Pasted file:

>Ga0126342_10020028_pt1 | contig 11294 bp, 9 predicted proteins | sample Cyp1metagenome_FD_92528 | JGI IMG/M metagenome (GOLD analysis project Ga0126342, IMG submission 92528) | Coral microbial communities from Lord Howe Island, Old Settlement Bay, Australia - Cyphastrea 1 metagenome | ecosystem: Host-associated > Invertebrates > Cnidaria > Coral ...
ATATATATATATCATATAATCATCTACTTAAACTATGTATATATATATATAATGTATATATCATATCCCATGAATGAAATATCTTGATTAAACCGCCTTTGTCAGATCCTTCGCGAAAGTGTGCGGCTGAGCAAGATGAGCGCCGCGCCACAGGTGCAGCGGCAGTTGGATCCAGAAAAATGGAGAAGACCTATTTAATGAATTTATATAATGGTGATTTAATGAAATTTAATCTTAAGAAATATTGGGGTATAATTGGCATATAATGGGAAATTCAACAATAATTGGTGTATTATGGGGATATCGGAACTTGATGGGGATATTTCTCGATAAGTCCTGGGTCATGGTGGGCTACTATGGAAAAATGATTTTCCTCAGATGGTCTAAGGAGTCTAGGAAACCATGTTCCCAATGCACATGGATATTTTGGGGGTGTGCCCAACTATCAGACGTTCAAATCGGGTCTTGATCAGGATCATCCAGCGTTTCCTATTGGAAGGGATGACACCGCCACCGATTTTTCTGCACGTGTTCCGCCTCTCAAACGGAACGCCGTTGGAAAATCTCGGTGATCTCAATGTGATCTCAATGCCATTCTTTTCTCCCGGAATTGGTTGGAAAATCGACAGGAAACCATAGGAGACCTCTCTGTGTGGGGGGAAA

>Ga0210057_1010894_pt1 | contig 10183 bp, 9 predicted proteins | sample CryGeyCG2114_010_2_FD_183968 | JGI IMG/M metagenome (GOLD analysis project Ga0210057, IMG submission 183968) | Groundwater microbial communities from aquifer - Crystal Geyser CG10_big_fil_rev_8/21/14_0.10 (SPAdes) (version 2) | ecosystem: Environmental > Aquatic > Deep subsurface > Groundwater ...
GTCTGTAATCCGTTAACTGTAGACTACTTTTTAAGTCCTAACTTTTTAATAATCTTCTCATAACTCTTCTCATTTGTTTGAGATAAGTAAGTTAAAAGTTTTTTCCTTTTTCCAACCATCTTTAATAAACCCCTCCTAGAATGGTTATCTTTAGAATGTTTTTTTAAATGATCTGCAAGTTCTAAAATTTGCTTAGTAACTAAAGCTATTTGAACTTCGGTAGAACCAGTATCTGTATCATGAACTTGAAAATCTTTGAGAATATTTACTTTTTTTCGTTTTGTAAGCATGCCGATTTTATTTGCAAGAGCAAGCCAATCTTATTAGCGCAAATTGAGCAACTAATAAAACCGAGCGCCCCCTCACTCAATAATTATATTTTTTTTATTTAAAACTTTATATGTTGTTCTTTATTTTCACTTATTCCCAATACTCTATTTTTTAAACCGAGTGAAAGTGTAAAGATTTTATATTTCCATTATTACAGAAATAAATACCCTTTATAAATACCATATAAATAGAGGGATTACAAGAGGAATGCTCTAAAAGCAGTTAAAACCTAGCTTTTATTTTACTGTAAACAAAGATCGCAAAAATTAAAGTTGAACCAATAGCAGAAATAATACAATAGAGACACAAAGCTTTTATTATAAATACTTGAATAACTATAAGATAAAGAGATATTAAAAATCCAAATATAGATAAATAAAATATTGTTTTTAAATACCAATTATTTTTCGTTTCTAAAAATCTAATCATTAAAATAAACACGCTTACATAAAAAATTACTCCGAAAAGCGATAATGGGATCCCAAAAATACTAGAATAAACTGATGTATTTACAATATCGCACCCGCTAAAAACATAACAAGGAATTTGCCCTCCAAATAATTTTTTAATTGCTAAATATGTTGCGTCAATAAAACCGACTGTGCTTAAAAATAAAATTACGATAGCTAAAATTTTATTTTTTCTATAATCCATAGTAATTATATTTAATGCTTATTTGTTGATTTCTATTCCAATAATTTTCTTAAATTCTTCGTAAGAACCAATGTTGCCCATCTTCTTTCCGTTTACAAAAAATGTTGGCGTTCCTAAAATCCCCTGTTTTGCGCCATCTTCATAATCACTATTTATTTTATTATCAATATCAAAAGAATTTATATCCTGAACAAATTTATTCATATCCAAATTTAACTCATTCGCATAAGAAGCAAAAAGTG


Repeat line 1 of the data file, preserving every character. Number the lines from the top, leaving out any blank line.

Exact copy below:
>Ga0126342_10020028_pt1 | contig 11294 bp, 9 predicted proteins | sample Cyp1metagenome_FD_92528 | JGI IMG/M metagenome (GOLD analysis project Ga0126342, IMG submission 92528) | Coral microbial communities from Lord Howe Island, Old Settlement Bay, Australia - Cyphastrea 1 metagenome | ecosystem: Host-associated > Invertebrates > Cnidaria > Coral ...